Garden collections

The duties of the botanic gardens are to maintain a living plant collection for research and teaching needs, exchange seeds with international collaboration partners for scientific purposes, carry out botanical research and teaching, provide advice and information on plants, and coordinate the activities of Finnish botanic gardens. The origins of the garden plants are known and have been documented.
Kaisaniemi Botanic Garden

Kaisaniemi Botanic Garden was established in 1829 in an area of 4.9 hectares in the Kluuvi district of central Helsinki. Drawing on the principles of plant systematics, the area is arranged into sections by family. The key part of the garden features the Tree of Life, presenting plant systematics through evolution.

The oldest and largest part of the garden is the arboretum with its woody plants. Special sections include the garden of the senses, the garden of rock plants, and the lichen and moss gardens.  


Collection of tropical and subtropical plants

The 10 greenhouses in Kaisaniemi Botanic Garden feature climatic conditions ranging from a rainforest to a desert and the Mediterranean climate. In addition, the plants represent different geographical areas, such as South Africa and isolated oceanic islands. The main attraction is the Waterlily Room with its Santa Cruz water lilies.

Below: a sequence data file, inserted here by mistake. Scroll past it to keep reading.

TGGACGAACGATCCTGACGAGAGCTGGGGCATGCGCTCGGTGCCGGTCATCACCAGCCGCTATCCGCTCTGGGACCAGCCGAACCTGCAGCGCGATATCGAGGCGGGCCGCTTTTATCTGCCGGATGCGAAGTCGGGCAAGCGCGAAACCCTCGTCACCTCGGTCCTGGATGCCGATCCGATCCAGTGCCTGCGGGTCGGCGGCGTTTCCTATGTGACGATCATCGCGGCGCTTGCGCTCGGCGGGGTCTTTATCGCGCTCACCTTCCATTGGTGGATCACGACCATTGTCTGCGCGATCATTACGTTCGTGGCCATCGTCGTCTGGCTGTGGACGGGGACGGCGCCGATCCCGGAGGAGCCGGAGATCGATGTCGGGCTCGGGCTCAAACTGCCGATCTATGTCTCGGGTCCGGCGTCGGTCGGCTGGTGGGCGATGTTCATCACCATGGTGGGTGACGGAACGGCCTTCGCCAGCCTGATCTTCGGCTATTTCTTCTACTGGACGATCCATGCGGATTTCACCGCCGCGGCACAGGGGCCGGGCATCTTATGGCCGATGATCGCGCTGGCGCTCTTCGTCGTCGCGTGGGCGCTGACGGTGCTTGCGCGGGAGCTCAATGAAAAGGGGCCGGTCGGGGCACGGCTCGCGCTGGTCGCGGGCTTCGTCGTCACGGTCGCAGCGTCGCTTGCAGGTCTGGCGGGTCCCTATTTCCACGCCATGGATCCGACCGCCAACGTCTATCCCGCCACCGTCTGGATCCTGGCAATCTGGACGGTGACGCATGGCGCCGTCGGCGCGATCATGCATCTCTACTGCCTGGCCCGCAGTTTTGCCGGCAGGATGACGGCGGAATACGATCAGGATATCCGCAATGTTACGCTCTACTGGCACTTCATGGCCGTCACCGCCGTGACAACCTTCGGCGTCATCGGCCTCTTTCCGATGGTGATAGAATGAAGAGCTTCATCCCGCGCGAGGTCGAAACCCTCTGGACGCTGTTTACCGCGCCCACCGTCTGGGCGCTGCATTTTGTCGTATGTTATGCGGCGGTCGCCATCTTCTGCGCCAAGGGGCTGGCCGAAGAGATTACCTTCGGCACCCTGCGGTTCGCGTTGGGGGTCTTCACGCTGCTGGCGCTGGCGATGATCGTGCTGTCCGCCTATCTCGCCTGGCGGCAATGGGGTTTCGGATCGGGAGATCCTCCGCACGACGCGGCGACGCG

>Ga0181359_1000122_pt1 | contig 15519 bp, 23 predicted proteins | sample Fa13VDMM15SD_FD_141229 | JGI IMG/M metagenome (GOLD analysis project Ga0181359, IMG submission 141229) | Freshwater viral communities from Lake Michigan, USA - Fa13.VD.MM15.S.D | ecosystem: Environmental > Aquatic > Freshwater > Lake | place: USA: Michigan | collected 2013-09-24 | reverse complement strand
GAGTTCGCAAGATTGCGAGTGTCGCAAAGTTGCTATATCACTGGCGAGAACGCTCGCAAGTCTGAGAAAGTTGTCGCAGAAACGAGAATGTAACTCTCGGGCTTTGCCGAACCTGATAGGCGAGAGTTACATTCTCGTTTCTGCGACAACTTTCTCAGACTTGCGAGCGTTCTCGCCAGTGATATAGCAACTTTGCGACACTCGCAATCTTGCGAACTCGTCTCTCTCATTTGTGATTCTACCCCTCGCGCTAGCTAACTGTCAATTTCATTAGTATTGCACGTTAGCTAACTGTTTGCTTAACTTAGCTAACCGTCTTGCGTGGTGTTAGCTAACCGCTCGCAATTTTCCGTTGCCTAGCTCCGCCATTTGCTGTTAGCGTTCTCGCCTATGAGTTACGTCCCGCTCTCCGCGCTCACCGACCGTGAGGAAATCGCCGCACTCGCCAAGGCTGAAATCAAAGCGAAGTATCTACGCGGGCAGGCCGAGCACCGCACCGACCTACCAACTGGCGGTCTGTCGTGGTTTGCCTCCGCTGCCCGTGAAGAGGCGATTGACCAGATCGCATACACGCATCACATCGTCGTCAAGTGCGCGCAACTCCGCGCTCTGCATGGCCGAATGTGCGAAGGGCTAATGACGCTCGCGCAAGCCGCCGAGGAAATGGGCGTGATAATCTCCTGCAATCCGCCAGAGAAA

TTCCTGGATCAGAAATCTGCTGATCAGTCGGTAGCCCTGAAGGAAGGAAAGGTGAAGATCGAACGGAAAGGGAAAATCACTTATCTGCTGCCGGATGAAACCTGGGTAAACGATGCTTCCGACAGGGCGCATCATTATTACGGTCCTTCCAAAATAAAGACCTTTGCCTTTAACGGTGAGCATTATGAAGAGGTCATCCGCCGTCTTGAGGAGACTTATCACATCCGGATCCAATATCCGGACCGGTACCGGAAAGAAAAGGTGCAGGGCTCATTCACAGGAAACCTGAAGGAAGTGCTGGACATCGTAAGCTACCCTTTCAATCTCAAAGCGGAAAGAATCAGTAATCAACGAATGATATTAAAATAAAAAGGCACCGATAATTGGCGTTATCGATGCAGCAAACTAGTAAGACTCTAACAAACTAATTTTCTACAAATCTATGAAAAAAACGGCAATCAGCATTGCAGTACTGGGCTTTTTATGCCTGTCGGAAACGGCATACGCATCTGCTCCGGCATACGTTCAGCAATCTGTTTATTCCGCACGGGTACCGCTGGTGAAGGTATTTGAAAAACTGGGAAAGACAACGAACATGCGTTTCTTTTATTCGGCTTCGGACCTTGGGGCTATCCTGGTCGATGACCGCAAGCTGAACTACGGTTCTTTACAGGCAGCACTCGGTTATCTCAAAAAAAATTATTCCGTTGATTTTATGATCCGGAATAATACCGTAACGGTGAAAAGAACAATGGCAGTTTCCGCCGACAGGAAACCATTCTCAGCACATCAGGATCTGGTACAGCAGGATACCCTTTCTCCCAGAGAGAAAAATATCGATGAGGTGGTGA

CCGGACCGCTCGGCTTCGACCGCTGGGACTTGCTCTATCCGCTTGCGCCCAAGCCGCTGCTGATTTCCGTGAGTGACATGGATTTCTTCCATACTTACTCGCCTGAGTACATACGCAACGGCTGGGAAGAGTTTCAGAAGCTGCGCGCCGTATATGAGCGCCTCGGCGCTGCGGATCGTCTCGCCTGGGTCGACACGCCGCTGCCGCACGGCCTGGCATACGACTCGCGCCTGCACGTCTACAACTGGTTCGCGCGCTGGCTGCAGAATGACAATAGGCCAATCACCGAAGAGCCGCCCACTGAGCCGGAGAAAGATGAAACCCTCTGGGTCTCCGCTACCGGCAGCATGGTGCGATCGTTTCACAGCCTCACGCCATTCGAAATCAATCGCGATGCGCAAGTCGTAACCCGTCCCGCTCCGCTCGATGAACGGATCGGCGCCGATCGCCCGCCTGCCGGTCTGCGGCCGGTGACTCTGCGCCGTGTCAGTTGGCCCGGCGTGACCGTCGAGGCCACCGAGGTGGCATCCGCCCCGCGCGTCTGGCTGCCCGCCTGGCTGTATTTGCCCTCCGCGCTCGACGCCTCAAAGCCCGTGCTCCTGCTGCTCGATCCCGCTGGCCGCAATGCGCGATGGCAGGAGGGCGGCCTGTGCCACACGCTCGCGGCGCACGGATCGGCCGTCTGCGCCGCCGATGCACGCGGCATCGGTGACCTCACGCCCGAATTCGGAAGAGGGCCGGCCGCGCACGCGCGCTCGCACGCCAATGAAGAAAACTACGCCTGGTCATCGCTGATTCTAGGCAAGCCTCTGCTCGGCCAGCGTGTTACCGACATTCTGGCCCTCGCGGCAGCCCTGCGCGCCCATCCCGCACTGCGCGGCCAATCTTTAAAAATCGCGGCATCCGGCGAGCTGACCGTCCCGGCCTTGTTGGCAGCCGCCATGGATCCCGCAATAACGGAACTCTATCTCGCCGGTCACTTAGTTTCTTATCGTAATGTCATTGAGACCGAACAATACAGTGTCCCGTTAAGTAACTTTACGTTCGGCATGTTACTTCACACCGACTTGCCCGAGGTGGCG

Kumpula Botanic Garden

Opened to the public in 2009, Kumpula Botanic Garden is situated on the historic grounds of Kumpula Manor. The six-hectare area is divided into the garden of cultivated plants and the geobotanical garden.

The geobotanical collection has been designed specifically for the micro-climate of the Vallilanlaakso area. The garden rises from the old Vallilanlaakso marine clay soil up a gently sloping southern moraine cliff to a rocky hillock and mounds in the northern part of the area. 

Collection of cultivated plants

The collection of ornamental plants is based mostly on flora typical for a 19th century manor environment. Also included are plants that arrived in Finland even earlier, such as the common lilac and the fanleaf hawthorn. The medicinal garden was modelled on the first scientific herb garden in Finland, situated next to the Royal Academy of Turku in the 17th century. The plants are grouped according to their various medicinal properties. Plants suited for human consumption and thriving in Finnish conditions are grouped according to their geographical origins.

Geobotanical collection

The geobotanical section of Kumpula Botanic Garden, Hortus geobotanicus, provides a comprehensive presentation of species in the northern hemisphere. The plants come from climates similar to Finland in eastern and western North America, the Far East, Japan and Europe. The European section of the garden also features typical Finnish vegetation.

As the geobotanical sections stretch from a pond to a rocky area, they are suited to both water and shoreline plants and forest and meadow species.